First published in 1987. This book is not intended to be either a comprehensive reference work or a systematic handbook on perception in infancy. Nor is it another published report of a recently held conference. It is a collection of state-of-the-art essays on perception during the first year or so of infant development. Rather than first choosing the topics and then finding experts to write about them the editors first chose the experts and invited them to write about those topics in which we know them to be interested and closely involved. The outcome of this approach is a collection of chapters in which the authors at the same time critically review earlier contributions to the topic, report their own work, identify numerous unresolved problems and key issues, and point out directions for future inquiry. Naturally the emphasis placed on these facets varies markedly with both topic and author. The result is a collection of commentaries that we believe to be comprehensive, informative, interesting, and provocative.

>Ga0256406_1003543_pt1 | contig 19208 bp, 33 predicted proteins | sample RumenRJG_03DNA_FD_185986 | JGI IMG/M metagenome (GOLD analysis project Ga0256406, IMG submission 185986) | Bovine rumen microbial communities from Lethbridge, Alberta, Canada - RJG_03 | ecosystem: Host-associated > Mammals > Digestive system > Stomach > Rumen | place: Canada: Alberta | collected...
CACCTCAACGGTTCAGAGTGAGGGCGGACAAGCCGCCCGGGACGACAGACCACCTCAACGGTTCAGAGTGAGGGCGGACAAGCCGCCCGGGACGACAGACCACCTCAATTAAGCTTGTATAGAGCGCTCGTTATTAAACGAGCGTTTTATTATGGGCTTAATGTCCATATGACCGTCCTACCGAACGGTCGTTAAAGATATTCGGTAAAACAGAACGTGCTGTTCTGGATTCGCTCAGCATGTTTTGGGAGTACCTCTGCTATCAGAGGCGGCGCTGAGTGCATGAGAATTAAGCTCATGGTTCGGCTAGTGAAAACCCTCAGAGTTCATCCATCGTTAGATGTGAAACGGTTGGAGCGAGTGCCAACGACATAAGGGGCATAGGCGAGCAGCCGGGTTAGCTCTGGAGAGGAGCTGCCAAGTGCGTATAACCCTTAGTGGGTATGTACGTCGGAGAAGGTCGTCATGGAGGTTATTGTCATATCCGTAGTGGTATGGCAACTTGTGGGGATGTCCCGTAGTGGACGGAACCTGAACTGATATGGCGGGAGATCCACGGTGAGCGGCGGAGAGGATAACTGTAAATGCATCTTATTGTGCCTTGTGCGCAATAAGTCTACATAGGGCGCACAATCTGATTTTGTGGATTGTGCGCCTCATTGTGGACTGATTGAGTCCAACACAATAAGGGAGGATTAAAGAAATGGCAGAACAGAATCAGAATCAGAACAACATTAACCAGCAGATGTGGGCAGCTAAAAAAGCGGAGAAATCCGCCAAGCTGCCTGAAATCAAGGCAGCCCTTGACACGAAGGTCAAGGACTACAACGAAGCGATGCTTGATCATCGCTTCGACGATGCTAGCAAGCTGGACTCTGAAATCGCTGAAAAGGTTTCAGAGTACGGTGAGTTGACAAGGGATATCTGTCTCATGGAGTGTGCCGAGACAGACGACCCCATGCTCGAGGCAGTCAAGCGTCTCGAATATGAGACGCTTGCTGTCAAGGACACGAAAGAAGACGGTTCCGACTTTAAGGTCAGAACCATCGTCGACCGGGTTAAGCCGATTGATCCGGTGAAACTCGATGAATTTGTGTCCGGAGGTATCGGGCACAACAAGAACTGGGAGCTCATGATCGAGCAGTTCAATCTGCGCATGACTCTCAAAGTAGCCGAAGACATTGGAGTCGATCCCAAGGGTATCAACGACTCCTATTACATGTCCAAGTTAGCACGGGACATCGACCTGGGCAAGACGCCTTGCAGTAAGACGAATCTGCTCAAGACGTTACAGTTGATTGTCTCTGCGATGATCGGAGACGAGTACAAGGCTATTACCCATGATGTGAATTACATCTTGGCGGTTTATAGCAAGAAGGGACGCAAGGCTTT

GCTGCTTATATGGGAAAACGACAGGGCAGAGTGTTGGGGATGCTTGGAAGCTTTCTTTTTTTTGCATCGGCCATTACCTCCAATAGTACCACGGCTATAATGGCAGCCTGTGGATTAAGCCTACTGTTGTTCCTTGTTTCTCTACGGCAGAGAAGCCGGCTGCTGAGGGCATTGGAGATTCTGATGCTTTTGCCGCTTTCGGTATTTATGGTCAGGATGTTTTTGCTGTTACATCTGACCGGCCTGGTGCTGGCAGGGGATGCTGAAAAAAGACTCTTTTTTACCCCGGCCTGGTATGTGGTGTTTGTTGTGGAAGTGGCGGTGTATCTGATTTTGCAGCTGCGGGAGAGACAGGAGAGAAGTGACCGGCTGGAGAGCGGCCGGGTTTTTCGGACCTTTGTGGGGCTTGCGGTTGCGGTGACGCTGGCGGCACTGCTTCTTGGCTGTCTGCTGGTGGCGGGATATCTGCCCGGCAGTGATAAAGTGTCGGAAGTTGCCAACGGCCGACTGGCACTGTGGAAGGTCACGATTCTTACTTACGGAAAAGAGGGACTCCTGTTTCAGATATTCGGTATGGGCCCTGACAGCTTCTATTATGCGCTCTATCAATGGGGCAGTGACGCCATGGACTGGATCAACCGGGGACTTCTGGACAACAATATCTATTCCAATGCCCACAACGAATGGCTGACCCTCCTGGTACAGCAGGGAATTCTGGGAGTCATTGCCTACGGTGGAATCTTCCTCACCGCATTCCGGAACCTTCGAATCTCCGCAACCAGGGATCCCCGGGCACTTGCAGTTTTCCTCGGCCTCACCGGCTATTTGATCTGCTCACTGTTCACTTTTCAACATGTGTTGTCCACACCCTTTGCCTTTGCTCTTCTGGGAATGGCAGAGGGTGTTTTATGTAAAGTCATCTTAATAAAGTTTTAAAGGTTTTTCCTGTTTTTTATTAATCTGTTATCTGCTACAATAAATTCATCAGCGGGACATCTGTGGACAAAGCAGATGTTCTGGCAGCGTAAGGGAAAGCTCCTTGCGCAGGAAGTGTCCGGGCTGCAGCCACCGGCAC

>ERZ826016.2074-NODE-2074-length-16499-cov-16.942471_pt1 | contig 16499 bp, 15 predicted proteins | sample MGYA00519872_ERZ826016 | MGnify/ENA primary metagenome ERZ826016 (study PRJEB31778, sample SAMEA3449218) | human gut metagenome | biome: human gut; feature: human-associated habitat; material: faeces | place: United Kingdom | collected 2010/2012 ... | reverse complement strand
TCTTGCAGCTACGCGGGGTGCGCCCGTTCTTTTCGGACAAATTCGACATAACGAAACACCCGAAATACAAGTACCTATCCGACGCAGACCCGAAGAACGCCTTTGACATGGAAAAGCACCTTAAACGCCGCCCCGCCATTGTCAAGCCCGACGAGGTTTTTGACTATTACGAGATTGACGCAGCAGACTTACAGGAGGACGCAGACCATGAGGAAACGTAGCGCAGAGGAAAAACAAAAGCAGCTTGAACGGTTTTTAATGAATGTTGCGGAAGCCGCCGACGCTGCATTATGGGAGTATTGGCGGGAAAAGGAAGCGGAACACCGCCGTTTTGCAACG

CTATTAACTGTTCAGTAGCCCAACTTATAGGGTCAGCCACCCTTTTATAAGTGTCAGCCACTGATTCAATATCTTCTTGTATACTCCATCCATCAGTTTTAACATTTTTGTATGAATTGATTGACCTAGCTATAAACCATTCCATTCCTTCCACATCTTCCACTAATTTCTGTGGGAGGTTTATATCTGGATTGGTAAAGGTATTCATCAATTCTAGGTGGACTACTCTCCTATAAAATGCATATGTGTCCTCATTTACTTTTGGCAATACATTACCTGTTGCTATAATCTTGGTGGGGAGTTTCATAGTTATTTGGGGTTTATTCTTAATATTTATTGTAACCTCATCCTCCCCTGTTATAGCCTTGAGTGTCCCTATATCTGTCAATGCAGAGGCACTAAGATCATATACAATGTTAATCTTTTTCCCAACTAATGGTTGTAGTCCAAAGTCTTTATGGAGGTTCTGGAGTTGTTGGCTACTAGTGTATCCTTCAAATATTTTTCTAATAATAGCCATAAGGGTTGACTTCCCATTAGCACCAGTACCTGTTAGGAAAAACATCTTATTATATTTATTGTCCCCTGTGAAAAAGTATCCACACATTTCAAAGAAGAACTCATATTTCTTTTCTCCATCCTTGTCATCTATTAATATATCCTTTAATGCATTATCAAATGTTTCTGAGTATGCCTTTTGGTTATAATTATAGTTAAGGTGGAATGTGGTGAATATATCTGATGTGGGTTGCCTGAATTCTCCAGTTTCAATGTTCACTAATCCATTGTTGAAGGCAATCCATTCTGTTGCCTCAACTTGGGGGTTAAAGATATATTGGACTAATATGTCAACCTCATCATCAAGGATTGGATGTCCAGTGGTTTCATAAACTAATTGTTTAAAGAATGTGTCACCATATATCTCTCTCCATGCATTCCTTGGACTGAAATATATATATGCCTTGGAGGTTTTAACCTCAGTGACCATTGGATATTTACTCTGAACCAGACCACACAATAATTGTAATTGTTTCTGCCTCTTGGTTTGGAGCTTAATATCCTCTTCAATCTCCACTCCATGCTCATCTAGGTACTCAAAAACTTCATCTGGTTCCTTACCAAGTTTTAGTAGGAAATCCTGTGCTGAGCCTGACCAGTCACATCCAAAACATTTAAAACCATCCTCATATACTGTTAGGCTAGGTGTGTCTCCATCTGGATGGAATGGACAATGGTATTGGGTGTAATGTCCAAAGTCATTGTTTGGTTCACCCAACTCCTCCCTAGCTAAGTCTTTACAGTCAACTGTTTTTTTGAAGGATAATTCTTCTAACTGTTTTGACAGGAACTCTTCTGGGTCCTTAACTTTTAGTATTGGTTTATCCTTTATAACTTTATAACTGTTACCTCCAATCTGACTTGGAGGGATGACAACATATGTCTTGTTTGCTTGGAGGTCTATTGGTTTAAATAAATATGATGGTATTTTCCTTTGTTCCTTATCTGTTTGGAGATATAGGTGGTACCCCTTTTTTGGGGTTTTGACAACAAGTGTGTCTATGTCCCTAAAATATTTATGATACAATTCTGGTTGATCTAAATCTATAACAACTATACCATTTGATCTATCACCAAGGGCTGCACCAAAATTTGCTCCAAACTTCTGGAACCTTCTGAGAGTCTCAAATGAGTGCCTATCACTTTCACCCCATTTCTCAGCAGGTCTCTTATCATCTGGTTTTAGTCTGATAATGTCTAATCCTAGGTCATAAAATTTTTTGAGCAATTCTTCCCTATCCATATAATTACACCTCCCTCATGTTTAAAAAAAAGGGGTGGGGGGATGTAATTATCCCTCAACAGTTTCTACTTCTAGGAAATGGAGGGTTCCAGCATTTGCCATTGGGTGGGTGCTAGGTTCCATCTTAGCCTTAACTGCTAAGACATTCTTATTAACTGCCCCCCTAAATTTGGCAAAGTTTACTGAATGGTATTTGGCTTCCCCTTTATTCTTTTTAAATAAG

by Psychology Press
Also available as eBook on:
PART I: HISTORY AND METHODS 1. Problems and Issues in the Study of Perceptual Development in Infancy 2. How to Know What Infants Know: Historical Notes on an Ever-Present Problem 3. Cardiac Change Responses and Attentional Mechanisms in Infants PART II: PERCEPTION OF OBJECTS 4. Visual Size Constancy in Infancy 5. The Origins of Form Perception 6. The Development of Spatial Orientation in Human Infancy: What Changes? 7. The Role of Movement in Object Perception by Infants PART III: BIMODAL PERCEPTION 8. The Development of Auditory-Visual Localization in Infancy 6. The Development of Spatial Orientation in Human Infancy: What Changes? 7. The Role of Movement in Object Perception by Infants PART III: BIMODAL PERCEPTION 8. The Development of Auditory-Visual Localization in Infancy PART V: A CONCLUDING COMMENTARY 12. Perceptual Development in Infancy: Reflections on Some Central Issues